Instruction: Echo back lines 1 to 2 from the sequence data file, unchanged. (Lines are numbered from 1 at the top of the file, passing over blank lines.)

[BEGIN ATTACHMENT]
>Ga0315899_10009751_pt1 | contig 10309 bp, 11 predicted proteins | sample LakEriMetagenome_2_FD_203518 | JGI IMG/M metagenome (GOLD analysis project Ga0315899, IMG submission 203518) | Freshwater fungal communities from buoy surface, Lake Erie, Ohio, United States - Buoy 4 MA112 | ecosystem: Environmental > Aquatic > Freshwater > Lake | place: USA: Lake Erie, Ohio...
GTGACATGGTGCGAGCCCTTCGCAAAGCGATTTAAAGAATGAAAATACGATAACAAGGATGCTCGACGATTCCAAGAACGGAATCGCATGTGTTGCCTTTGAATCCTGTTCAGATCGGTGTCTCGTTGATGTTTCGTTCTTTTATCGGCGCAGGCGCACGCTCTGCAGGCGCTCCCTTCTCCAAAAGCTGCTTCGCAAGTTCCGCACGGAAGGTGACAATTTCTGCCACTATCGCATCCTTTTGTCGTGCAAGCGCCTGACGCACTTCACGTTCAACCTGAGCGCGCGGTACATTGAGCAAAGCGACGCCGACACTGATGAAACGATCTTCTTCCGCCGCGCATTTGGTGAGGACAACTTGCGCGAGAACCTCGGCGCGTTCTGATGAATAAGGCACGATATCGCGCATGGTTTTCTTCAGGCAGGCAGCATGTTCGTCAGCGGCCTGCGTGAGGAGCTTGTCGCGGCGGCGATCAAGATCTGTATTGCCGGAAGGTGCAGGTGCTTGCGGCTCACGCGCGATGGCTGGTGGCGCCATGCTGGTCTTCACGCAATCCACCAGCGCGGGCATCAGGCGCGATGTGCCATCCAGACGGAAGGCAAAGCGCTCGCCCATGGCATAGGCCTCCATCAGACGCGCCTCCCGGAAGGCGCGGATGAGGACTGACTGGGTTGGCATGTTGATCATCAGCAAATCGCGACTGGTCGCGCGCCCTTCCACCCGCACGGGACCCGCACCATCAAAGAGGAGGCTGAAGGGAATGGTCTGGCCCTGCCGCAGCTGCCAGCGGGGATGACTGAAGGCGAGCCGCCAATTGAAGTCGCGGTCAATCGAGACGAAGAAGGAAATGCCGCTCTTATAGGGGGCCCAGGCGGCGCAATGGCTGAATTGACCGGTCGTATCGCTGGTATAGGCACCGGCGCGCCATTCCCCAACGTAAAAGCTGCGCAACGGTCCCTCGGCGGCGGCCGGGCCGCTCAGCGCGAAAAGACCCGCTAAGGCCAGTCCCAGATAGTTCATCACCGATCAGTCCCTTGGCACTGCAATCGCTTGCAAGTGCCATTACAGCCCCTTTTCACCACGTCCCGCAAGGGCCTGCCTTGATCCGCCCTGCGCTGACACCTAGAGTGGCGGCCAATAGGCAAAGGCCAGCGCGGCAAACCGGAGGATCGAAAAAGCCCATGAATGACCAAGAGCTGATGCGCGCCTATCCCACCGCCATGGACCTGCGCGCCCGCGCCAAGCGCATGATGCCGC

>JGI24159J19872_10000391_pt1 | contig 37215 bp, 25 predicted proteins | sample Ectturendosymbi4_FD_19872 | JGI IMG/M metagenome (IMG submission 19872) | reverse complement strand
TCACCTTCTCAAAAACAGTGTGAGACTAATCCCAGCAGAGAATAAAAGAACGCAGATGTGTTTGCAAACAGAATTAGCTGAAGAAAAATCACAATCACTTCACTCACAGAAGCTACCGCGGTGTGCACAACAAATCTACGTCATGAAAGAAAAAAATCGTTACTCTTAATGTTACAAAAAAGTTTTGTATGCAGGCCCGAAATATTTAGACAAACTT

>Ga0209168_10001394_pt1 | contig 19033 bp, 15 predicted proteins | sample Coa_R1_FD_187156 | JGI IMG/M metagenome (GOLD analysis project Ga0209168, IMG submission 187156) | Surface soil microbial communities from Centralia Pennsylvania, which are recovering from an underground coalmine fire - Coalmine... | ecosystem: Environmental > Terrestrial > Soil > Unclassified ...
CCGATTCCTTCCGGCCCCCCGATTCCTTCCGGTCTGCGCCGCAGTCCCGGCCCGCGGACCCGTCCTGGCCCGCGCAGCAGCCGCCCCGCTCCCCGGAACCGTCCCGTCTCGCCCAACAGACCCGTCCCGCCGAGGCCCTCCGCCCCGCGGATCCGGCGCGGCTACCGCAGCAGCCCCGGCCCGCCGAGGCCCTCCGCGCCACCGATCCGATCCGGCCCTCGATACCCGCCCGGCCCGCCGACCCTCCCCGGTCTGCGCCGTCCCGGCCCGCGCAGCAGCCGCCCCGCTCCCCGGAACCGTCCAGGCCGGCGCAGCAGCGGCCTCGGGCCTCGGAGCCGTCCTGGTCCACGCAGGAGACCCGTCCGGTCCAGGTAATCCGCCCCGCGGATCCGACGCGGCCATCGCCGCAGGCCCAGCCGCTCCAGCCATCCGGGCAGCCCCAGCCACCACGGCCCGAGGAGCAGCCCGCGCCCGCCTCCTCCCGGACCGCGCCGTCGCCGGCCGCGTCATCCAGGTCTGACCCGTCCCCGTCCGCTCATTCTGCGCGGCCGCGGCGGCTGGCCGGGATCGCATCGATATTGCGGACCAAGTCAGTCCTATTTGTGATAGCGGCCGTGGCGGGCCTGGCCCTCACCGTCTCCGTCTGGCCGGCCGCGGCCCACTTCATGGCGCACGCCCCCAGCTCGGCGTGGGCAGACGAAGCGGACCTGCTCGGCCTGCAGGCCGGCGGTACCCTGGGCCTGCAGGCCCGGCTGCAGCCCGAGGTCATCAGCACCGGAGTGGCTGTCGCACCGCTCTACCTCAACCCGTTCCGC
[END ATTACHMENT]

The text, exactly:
>Ga0315899_10009751_pt1 | contig 10309 bp, 11 predicted proteins | sample LakEriMetagenome_2_FD_203518 | JGI IMG/M metagenome (GOLD analysis project Ga0315899, IMG submission 203518) | Freshwater fungal communities from buoy surface, Lake Erie, Ohio, United States - Buoy 4 MA112 | ecosystem: Environmental > Aquatic > Freshwater > Lake | place: USA: Lake Erie, Ohio...
GTGACATGGTGCGAGCCCTTCGCAAAGCGATTTAAAGAATGAAAATACGATAACAAGGATGCTCGACGATTCCAAGAACGGAATCGCATGTGTTGCCTTTGAATCCTGTTCAGATCGGTGTCTCGTTGATGTTTCGTTCTTTTATCGGCGCAGGCGCACGCTCTGCAGGCGCTCCCTTCTCCAAAAGCTGCTTCGCAAGTTCCGCACGGAAGGTGACAATTTCTGCCACTATCGCATCCTTTTGTCGTGCAAGCGCCTGACGCACTTCACGTTCAACCTGAGCGCGCGGTACATTGAGCAAAGCGACGCCGACACTGATGAAACGATCTTCTTCCGCCGCGCATTTGGTGAGGACAACTTGCGCGAGAACCTCGGCGCGTTCTGATGAATAAGGCACGATATCGCGCATGGTTTTCTTCAGGCAGGCAGCATGTTCGTCAGCGGCCTGCGTGAGGAGCTTGTCGCGGCGGCGATCAAGATCTGTATTGCCGGAAGGTGCAGGTGCTTGCGGCTCACGCGCGATGGCTGGTGGCGCCATGCTGGTCTTCACGCAATCCACCAGCGCGGGCATCAGGCGCGATGTGCCATCCAGACGGAAGGCAAAGCGCTCGCCCATGGCATAGGCCTCCATCAGACGCGCCTCCCGGAAGGCGCGGATGAGGACTGACTGGGTTGGCATGTTGATCATCAGCAAATCGCGACTGGTCGCGCGCCCTTCCACCCGCACGGGACCCGCACCATCAAAGAGGAGGCTGAAGGGAATGGTCTGGCCCTGCCGCAGCTGCCAGCGGGGATGACTGAAGGCGAGCCGCCAATTGAAGTCGCGGTCAATCGAGACGAAGAAGGAAATGCCGCTCTTATAGGGGGCCCAGGCGGCGCAATGGCTGAATTGACCGGTCGTATCGCTGGTATAGGCACCGGCGCGCCATTCCCCAACGTAAAAGCTGCGCAACGGTCCCTCGGCGGCGGCCGGGCCGCTCAGCGCGAAAAGACCCGCTAAGGCCAGTCCCAGATAGTTCATCACCGATCAGTCCCTTGGCACTGCAATCGCTTGCAAGTGCCATTACAGCCCCTTTTCACCACGTCCCGCAAGGGCCTGCCTTGATCCGCCCTGCGCTGACACCTAGAGTGGCGGCCAATAGGCAAAGGCCAGCGCGGCAAACCGGAGGATCGAAAAAGCCCATGAATGACCAAGAGCTGATGCGCGCCTATCCCACCGCCATGGACCTGCGCGCCCGCGCCAAGCGCATGATGCCGC